The question of whether the plain meaning leads to a result that is ‘absurd or unreasonable’ is somewhat more difficult. It is arguable that the plain meaning is ‘absurd or unreasonable’ as it would lead to the result that the EC would have made a scheduling that violates the unqualified obligation in AoA 9.1 to schedule reduction commitments on export subsidies and in AoA 3.3 not to grant any subsidy that has not been scheduled. The fact is, however, that even if one reads the second sentence as containing a legally binding commitment to limit the quantity subsidized to 1.6 million tonnes, the nonliteral meaning urged by the EC would not save it from the result of noncompliance with the AoA, since a limitation to this amount could not be construed, and indeed the EC was not urging it to be construed, as a commitment to reduction of the amount by the percentage and in the time frame required by the AoA.

In sum, if what is ‘absurd or unreasonable’ in the result of the literal interpretation of the first sentence of the footnote is that it would entail a scheduling by the EC contrary to the AoA, that result could not be avoided through recourse to the negotiating history in the manner suggested by the EC. Thus, under Article 32 of the VCLT, there was no basis for the EC to demand that the AB rely on the negotiating history.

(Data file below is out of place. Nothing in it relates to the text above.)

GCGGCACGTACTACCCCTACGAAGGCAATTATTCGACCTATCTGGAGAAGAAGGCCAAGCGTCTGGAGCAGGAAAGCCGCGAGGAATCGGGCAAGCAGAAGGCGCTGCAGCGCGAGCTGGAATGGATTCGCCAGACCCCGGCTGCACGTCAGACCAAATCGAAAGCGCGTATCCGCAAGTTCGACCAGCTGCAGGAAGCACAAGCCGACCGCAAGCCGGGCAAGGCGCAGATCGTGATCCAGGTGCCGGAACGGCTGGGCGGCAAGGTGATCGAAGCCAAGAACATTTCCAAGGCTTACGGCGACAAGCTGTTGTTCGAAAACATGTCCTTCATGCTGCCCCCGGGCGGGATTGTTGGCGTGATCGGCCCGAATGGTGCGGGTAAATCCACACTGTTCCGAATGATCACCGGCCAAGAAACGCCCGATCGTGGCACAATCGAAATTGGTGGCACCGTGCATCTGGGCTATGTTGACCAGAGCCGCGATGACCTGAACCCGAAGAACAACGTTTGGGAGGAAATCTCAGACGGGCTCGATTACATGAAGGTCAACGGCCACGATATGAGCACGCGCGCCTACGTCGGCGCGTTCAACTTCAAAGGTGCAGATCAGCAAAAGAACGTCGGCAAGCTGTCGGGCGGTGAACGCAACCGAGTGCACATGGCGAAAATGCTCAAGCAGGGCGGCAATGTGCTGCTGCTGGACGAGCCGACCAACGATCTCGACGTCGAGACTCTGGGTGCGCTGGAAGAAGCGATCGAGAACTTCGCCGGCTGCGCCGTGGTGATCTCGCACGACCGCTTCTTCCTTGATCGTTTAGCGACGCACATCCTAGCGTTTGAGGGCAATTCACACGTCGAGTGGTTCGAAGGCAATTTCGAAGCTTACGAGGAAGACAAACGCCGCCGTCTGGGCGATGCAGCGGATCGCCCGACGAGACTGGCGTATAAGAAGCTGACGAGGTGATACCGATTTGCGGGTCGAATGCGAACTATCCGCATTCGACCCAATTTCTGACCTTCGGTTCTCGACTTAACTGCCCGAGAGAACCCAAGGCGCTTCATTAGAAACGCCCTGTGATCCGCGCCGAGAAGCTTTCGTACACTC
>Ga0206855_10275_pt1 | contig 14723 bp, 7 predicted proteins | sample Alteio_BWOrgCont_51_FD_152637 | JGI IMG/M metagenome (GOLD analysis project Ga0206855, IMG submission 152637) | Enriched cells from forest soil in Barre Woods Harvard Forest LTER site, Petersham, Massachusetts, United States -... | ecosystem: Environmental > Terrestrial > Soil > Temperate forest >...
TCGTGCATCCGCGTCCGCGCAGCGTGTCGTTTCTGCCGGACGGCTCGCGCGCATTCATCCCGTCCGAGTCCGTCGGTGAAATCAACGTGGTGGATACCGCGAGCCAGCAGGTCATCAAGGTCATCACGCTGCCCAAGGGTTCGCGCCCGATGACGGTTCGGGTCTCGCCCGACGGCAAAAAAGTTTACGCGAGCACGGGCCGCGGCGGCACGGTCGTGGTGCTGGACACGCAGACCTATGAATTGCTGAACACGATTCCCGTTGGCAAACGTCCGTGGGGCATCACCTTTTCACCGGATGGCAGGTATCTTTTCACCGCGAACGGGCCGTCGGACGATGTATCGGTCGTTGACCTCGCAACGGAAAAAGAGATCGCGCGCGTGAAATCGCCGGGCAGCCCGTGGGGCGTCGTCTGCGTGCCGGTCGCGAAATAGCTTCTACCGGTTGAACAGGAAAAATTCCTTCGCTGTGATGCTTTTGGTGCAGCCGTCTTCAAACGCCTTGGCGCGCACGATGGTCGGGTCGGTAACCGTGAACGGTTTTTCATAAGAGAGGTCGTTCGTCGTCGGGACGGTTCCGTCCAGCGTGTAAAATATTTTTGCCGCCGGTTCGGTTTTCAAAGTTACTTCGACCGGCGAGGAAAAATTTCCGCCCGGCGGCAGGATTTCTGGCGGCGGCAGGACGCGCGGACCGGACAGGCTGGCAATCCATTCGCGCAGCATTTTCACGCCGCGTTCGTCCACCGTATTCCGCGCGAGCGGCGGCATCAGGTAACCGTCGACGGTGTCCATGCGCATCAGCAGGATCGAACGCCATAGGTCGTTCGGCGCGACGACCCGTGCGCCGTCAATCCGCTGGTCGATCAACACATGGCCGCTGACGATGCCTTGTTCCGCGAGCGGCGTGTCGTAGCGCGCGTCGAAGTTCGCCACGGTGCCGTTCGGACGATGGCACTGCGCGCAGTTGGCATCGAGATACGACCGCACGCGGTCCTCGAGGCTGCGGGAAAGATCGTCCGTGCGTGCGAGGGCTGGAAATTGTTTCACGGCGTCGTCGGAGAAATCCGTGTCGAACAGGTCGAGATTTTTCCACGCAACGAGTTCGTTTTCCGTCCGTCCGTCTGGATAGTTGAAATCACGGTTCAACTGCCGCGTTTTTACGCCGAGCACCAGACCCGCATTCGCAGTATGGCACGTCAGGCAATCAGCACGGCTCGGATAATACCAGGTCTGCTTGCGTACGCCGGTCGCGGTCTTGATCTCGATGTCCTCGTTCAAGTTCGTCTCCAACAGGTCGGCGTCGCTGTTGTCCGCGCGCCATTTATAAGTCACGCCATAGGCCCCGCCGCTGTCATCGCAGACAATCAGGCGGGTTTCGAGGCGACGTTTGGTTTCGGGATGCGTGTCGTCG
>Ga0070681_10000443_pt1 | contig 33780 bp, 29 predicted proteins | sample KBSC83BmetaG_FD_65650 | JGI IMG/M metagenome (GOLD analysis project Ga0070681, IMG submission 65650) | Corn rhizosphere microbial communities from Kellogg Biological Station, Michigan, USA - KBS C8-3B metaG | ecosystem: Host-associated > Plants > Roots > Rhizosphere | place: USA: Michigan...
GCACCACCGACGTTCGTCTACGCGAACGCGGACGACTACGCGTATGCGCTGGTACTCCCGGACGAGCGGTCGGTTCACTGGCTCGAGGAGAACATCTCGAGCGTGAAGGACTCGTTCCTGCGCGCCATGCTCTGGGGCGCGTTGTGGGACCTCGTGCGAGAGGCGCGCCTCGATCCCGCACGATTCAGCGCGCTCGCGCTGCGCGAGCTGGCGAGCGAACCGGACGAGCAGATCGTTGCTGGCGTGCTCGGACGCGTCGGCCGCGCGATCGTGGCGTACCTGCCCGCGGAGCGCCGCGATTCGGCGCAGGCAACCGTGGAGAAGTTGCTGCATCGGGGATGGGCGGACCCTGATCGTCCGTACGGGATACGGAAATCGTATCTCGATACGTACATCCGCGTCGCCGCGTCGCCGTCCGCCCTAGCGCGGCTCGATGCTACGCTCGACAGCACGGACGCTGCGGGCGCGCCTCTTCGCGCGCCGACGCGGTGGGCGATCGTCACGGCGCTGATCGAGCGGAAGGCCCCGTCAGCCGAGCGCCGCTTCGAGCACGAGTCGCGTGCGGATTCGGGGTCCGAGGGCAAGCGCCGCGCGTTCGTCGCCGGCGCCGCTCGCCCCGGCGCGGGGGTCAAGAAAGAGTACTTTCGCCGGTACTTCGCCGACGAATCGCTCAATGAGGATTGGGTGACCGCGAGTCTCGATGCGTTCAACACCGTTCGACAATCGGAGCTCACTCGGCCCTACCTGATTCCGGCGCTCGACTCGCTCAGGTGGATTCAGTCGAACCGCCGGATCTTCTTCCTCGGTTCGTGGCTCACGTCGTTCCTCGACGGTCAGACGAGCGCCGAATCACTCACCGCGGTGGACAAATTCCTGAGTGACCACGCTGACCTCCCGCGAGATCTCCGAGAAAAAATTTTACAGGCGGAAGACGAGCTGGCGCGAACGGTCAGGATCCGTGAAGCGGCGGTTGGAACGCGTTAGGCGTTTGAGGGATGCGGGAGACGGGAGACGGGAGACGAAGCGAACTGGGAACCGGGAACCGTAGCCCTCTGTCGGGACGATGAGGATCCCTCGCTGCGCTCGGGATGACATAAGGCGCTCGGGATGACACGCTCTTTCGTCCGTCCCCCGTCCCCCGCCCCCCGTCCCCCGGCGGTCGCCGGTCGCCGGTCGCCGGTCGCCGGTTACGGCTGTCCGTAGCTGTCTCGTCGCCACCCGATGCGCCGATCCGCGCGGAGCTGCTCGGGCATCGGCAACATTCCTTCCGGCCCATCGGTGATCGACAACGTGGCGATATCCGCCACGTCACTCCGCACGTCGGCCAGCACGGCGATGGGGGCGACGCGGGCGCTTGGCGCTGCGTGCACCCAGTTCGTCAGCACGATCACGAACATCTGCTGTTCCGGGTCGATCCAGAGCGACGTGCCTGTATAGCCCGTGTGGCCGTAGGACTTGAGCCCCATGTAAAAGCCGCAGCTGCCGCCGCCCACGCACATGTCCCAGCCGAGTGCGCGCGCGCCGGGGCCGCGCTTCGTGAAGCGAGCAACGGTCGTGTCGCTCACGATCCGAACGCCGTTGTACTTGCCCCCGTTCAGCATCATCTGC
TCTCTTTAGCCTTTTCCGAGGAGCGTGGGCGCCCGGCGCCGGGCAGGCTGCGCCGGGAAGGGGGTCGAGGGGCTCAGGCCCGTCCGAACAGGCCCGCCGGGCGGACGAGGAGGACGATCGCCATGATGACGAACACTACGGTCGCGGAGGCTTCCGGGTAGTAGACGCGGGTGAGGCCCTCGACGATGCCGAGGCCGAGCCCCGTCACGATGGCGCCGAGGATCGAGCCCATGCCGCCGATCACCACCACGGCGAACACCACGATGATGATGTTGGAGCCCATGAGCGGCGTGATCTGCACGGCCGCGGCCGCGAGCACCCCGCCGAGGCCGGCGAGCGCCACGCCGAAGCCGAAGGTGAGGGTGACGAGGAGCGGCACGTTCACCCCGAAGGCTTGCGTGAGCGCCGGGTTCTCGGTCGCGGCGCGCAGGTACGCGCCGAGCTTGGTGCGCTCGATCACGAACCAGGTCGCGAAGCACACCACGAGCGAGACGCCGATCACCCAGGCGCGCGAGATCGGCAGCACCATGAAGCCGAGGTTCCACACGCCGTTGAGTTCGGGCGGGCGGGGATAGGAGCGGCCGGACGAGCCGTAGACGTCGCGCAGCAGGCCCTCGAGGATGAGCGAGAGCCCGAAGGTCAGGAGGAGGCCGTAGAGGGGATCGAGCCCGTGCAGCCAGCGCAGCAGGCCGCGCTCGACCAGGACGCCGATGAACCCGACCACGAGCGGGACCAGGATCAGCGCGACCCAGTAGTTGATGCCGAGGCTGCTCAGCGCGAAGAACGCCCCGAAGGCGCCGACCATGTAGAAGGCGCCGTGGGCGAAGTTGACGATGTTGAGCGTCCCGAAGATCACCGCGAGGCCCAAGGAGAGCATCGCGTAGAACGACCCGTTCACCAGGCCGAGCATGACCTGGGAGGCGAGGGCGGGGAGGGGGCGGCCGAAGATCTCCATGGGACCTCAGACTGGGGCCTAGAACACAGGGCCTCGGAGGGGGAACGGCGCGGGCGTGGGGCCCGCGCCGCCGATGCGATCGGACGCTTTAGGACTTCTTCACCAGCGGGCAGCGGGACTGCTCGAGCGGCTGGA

As for the AB's rejection of the view that the second sentence of the Footnote contains a binding legal commitment to limit – albeit not reduce – subsidization to 1.6 million tonnes, the AB's view that a mere statement of the practice of a state party cannot without some further wording be understood as binding in international law is broadly consistent with general international law doctrine. To establish an obligation of customary international law, not only is evidence of state practice required but proof of intent to follow the practice as a matter of international legal obligation (opinio juris). Perhaps even more relevant is the law as it relates to binding unilateral declarations of states. As the adopted panel in the US – S. 301 case noted, a statement by a state should not be taken to give rise to a legal obligation unless strict conditions are met, including a manifest intent to be bound by the statement (US – S. 301 of the Tariff Act, para. 7.118 and accompanying footnote). In this respect, we note that the AB adverted to a significant piece of evidence indicating that the EC had not intended to be bound, namely that the EC had not notified the WTO Agriculture Committee of its compliance with this purported commitment, as it was required to do under the AoA.